‘The mysterious case of the sinking flamingo’ is a brilliant illustrated children’s book about why crabs hate combined sewer overflows and why flamingos love four minute showers. It was written to provide an uncomplicated, entertaining and educational way to introduce 5-8 year olds to how the urban water cycle works and why it’s important to save mains water and to keep rainwater out of the sewer system. It’s also pretty useful for architects too! Coming to a bookstore near you soon. Read more about it here.
Urinal controls rock!
The next time you go into a urinal (male readers only I’m guessing) check whether it’s controlled. Has a PIR sensor identified you hovering around the urinals? If so great. It means that either you (or an earlier user) has activated a countdown mechanism (usually 30 minutes), at the end of which a solenoid valve opens briefly to fill the automatic flushing cistern. As its name suggests this flushes the urinals automatically. Then nothing else happens until the next person comes in for a wee and the cycle starts again. Once the building is shut, no-one is using the urinals, so no-one activates the PIR and the urinals are not flushed when they don’t need to be (apart from a 12 hour ‘hygiene’ flush). If you consider that uncontrolled urinals are legally flushed at a rate of 7.5 litres per hour, every hour, 365 days a year, that is 65,700 litres of water per urinal per year. Add controls into the mix and the savings are massive. For example a pub is only open 50% of the 8,760 hours in a year, a school 23% and offices (assuming not open at weekends) 35%. Urinal controls cost between £200-250 installed. You need one control per cistern (and most cisterns will be flushing two or more urinals). Water currently costs between £2.09 and £5.32 per m3 depending on where in the UK you live. Whichever way you do the maths, the savings are high and payback is fast. Businesses can also get enhanced capital allowances from controls on the water technology list.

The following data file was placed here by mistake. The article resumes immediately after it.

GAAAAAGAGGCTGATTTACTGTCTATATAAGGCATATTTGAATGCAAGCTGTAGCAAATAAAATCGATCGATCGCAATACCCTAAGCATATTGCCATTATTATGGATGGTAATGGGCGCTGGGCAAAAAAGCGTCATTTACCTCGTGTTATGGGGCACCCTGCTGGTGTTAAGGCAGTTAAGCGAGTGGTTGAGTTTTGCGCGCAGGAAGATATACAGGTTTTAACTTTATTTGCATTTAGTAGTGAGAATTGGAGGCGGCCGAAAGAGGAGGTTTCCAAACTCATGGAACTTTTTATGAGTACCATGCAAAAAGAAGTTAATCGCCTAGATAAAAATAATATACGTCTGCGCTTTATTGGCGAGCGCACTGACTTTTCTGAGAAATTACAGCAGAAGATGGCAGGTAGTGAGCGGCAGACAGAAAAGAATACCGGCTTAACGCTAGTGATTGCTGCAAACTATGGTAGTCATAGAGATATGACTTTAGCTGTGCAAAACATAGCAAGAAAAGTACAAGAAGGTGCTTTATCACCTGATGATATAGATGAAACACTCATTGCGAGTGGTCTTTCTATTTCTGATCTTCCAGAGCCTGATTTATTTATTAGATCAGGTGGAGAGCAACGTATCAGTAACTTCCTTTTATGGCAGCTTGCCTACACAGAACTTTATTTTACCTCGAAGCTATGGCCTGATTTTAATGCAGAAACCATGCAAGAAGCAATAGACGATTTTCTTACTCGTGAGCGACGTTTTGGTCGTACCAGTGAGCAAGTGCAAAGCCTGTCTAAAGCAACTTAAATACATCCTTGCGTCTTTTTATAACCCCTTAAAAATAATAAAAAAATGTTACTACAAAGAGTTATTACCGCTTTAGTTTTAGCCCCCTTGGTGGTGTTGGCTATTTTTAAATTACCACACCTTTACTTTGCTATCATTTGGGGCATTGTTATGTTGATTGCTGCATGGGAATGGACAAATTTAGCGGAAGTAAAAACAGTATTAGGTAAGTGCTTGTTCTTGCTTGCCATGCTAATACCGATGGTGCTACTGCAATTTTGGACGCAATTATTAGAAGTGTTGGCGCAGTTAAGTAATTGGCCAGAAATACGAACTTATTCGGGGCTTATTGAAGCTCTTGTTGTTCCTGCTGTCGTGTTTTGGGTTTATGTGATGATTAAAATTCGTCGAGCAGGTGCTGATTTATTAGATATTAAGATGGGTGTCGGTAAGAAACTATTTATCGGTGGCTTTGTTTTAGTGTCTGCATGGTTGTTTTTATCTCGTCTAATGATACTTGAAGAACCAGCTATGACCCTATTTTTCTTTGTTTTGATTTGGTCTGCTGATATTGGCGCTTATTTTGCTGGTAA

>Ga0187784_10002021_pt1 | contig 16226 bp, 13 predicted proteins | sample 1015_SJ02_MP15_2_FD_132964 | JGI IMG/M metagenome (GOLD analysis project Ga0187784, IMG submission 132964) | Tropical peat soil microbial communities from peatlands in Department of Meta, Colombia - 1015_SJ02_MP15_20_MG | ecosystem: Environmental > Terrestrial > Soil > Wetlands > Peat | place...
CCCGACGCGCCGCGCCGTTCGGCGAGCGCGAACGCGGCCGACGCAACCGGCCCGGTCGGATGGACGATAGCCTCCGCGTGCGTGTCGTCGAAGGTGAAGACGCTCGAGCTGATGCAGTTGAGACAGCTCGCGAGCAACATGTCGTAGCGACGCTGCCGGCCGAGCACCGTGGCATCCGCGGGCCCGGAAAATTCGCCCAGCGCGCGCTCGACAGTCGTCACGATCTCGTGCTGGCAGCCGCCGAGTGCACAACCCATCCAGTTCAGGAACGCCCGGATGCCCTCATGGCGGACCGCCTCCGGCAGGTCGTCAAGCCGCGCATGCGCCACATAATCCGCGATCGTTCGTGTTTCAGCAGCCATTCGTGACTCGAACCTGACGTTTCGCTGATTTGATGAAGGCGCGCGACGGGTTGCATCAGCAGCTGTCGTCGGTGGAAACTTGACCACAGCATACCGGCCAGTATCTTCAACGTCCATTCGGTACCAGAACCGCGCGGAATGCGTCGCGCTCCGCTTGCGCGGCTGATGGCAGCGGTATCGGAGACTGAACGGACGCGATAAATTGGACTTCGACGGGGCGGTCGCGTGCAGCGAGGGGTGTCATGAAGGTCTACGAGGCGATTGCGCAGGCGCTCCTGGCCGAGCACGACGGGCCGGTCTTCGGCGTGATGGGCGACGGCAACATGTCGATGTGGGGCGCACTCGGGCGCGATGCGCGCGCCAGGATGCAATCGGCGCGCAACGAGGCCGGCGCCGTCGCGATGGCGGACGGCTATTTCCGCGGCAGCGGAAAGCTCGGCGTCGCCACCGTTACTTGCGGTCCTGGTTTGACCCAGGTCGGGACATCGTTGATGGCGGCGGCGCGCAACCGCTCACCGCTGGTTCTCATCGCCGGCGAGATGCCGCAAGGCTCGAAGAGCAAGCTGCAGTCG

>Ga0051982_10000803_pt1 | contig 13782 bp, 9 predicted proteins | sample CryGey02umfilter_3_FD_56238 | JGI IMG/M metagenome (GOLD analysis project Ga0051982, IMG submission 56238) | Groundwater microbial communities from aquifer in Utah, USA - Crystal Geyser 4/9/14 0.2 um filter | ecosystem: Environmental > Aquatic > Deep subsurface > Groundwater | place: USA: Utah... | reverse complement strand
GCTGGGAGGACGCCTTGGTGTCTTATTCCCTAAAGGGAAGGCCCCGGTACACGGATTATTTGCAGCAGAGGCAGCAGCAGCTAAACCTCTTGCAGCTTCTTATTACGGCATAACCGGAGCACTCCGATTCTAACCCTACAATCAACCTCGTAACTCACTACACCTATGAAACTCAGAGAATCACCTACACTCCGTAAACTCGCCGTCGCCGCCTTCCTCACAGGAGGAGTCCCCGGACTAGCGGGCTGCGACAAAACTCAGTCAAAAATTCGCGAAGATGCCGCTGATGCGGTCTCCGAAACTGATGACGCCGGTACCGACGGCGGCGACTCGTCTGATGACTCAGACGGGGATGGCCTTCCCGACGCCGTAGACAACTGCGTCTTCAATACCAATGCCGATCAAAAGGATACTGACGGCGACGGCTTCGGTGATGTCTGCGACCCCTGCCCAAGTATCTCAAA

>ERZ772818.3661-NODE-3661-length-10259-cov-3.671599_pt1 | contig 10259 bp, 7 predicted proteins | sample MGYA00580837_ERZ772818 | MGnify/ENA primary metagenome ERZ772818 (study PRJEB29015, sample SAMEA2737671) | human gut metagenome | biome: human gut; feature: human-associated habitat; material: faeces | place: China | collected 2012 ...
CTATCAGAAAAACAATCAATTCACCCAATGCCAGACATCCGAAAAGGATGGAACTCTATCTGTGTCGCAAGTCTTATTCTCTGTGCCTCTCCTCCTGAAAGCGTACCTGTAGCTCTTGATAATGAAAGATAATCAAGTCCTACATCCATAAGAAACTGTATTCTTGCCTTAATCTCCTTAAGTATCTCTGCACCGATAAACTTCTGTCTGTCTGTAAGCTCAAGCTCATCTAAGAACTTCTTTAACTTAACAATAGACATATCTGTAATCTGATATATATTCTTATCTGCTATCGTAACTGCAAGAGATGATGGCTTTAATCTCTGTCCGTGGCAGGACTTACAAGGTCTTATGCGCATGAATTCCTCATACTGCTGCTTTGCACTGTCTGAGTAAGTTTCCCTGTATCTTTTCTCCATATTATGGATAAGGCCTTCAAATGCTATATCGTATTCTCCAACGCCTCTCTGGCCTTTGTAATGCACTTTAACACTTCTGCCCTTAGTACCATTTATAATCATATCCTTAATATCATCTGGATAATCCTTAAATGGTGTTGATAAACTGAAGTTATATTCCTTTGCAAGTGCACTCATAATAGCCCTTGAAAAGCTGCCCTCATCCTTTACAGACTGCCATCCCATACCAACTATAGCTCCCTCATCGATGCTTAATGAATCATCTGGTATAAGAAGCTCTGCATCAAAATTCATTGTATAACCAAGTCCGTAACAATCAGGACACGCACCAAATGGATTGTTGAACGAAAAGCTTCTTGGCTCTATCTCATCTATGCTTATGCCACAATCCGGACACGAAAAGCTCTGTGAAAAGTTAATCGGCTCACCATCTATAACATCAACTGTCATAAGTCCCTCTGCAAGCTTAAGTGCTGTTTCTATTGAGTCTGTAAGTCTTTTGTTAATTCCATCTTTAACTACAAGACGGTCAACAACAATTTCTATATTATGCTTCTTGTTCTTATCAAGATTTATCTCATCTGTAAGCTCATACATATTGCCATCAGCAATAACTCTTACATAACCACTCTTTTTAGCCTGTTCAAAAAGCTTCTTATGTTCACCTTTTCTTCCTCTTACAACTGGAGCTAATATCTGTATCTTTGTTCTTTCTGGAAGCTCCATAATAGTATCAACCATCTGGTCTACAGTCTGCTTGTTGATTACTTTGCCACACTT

(If you enjoyed this section and don’t get Green Building Magazine then read this article by me about total washroom control. Like urinal controls only on steroids.)
Posted on the AECB website September 2015